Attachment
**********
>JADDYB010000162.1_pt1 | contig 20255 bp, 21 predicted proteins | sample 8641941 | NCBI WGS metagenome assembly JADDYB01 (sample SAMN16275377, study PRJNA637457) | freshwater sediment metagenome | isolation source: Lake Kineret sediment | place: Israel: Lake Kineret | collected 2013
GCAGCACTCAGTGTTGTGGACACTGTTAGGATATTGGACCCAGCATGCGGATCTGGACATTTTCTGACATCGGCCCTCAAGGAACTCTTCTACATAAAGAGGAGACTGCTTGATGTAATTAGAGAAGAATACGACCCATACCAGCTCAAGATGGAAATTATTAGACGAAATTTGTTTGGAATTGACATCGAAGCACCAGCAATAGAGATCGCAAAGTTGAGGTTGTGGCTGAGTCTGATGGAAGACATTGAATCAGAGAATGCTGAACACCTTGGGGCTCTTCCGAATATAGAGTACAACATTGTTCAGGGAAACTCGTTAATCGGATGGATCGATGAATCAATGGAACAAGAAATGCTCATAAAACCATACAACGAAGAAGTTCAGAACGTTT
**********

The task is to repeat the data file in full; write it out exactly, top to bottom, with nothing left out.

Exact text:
>JADDYB010000162.1_pt1 | contig 20255 bp, 21 predicted proteins | sample 8641941 | NCBI WGS metagenome assembly JADDYB01 (sample SAMN16275377, study PRJNA637457) | freshwater sediment metagenome | isolation source: Lake Kineret sediment | place: Israel: Lake Kineret | collected 2013
GCAGCACTCAGTGTTGTGGACACTGTTAGGATATTGGACCCAGCATGCGGATCTGGACATTTTCTGACATCGGCCCTCAAGGAACTCTTCTACATAAAGAGGAGACTGCTTGATGTAATTAGAGAAGAATACGACCCATACCAGCTCAAGATGGAAATTATTAGACGAAATTTGTTTGGAATTGACATCGAAGCACCAGCAATAGAGATCGCAAAGTTGAGGTTGTGGCTGAGTCTGATGGAAGACATTGAATCAGAGAATGCTGAACACCTTGGGGCTCTTCCGAATATAGAGTACAACATTGTTCAGGGAAACTCGTTAATCGGATGGATCGATGAATCAATGGAACAAGAAATGCTCATAAAACCATACAACGAAGAAGTTCAGAACGTTT